The trial was not expected to pose any risks to participants. The protein bars were standard bars available for over-the counter purchase in pharmacies and health food shops; and the study participation was expected to possibly generate a small weight loss.


129 participants were randomized, of whom 118 completed the study. 11 participants dropped out (did not attend appointments), 8 in the PP arm and 3 in the NP arm.

Table 1 shows baseline characteristics of the sample. The sample had the usual characteristics of people seeking help with weight loss in East London, i.e. they were mostly women in their 40 s (age range 19-68 years), with about half belonging to ethnic minorities.


Table 1: Baseline characteristics of the sample.












% Women








In paid employment




Educated to degree level or equivalent




White British




Entitled to free prescriptions








Heart disease




Concurrent medication





There were no significant differences between the study arms in any of the baseline characteristics reported above.

106 (82%) participants followed the study procedures on at least 12 of the 14 study days (49 in PP and 57 in NP arms). Both groups showed good adherence to hunger card completion in Week one, but in Week two, completion decreased somewhat in the PP group and, increased in the control group. In the PP condition, the adherence to the protein bar task decreased somewhat from Week one to Week two but this difference did not reach statistical significance (see Table 2).


Table 2: Adherence to study procedures.

PP (N=60, Wk 1; N=57, Wk2) NP (N=63, Wk 1; N=61, Wk 2)
Hunger cards Mean SD Mean SD

p value

Days hunger cards completed (Week 1)

6.77 0.65 6.75 0.93 .89
Days hunger cards completed (Week 2) 6.56 1.34 6.84 0.93


Protein bars

Week 1 (N=57) Week 2 (N=57) p value
Days protein bar consumed (PP arm) 6.54 0.91 6.33 1.07



Table 3 shows the weight change in the two study arms. The PP arm lost about 0.04 kg more than the control group, but the difference was not statistically significant.


Table 3: Weight change from baseline.

PP (N=61 at Wk1 and N=56 at Wk 2)

NP (N=63 at Wk 1 and 61 at Wk 2)


Week 1 kg (SD)




Week 2 kg (SD)






Overall kg (SD)





The Table includes participants who provided complete data. The ‘intention to treat’ analysis with baseline weight carried forward (for participants who dropped out) yields very similar results (weight loss of 0.13 vs. 0.06 kg in week one and a gain of 0.05 kg vs. loss of 0.005 kg in week two (PP vs. NP), NS, and overall weight loss of 0.08 kg vs. 0.06 kg in PP and NP, respectively, NS).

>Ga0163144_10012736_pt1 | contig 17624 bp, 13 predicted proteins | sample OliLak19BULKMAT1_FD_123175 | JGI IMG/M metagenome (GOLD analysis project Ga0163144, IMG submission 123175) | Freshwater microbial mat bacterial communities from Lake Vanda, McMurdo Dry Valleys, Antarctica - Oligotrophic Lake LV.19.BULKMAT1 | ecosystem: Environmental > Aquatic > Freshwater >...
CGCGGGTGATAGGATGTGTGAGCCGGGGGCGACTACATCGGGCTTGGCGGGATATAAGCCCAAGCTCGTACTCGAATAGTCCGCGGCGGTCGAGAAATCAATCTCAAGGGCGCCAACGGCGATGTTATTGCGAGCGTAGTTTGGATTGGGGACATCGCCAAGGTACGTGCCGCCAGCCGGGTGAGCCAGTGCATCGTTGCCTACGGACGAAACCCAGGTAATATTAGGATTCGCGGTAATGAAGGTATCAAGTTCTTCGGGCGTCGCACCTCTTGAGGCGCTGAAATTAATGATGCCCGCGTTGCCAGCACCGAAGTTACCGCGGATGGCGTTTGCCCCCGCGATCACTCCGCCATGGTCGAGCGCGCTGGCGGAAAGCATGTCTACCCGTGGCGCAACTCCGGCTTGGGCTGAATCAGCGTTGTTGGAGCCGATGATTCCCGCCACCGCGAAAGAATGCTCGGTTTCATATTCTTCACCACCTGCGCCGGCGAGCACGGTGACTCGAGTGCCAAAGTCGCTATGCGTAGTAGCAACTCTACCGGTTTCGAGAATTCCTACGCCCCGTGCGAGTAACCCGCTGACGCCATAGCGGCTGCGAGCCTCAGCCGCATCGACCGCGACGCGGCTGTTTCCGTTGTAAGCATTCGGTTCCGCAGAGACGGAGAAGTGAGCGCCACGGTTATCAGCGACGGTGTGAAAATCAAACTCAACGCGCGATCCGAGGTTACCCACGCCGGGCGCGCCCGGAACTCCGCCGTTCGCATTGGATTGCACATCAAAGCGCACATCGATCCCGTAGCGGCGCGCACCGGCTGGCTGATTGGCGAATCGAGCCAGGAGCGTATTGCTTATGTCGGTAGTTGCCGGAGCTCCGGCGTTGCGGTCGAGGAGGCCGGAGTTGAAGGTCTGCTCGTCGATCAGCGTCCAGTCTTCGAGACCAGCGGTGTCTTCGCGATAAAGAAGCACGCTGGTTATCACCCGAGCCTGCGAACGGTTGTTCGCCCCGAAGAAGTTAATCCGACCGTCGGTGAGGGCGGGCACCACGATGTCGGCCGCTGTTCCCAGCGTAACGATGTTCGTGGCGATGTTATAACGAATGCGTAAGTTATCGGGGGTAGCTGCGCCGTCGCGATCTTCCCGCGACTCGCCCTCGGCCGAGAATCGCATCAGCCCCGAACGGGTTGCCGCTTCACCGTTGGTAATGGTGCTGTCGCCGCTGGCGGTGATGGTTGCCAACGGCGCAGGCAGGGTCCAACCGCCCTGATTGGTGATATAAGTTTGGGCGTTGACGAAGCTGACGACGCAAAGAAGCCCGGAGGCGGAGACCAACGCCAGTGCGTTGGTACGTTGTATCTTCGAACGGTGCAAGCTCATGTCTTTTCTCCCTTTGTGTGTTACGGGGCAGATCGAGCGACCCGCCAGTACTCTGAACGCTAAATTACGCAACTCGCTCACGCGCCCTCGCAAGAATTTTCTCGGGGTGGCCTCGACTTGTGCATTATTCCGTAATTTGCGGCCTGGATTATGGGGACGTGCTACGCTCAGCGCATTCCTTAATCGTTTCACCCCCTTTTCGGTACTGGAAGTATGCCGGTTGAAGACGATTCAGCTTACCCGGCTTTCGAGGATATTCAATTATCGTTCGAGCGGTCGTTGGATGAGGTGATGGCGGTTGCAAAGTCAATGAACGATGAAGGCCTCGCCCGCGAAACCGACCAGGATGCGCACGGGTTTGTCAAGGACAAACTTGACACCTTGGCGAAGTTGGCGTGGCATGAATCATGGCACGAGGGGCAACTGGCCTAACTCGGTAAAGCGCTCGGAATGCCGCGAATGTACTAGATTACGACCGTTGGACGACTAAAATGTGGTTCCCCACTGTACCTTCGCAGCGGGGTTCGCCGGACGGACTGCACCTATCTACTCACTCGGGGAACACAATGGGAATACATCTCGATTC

Table 4 shows the hunger ratings in the two study arms. The PP group reported significantly less hunger prior to the evening meal in both weeks

Protein bars also significantly reduced retrospective ratings of food consumption in the evening over the previous week (see Table 5). Those in the PP arm also tended toward reporting reduced eating during the day compared with NP arm, but these differences did not reach statistical significance.


Table 5: Effect of protein bars on ratings of eating over the previous week.

PP (N=61 Wk1, N=57 Wk2)

NP (N=63 Wk1, N=61 Wk2)



SD Mean SD

p value

Change in eating over week 1 (evening)


0.53 2.11 0.54


Change in eating over week 1 (daytime)


0.45 2.10 0.47


Change in eating over week 2 (evening)


0.49 2.10 0.50


Change in eating over week 2 (daytime)


0.50 2.05 0.50


*Note: higher values indicate eating less than before.


Table 6 shows ratings of the ease of use and helpfulness of the two interventions. Participants in the NP arm found the study procedure easier to follow in the first week than those in the PP arm, but by the end of the second week this difference was no longer significant. Although, the PP group tended towards higher ratings of helpfulness of the intervention compared with the NP group, the difference was not significant.


Table 6: Ease of use and helpfulness ratings.

PP (N=61 Wk1, N=57 Wk2)

NP (N=62 Wk1, N=60 Wk2)
  Mean SD Mean SD


Ease following procedure (Week 1)

3.92 1.17 4.35 0.82 p=.02
Did you find it helpful? (Week 1) 3.73 0.94 3.51 0.93


Ease following procedure (Week 2)

4.02 0.95 4.32 0.70 p=.06
Did you find it helpful? (Week 2) 3.89 0.88 3.61 0.97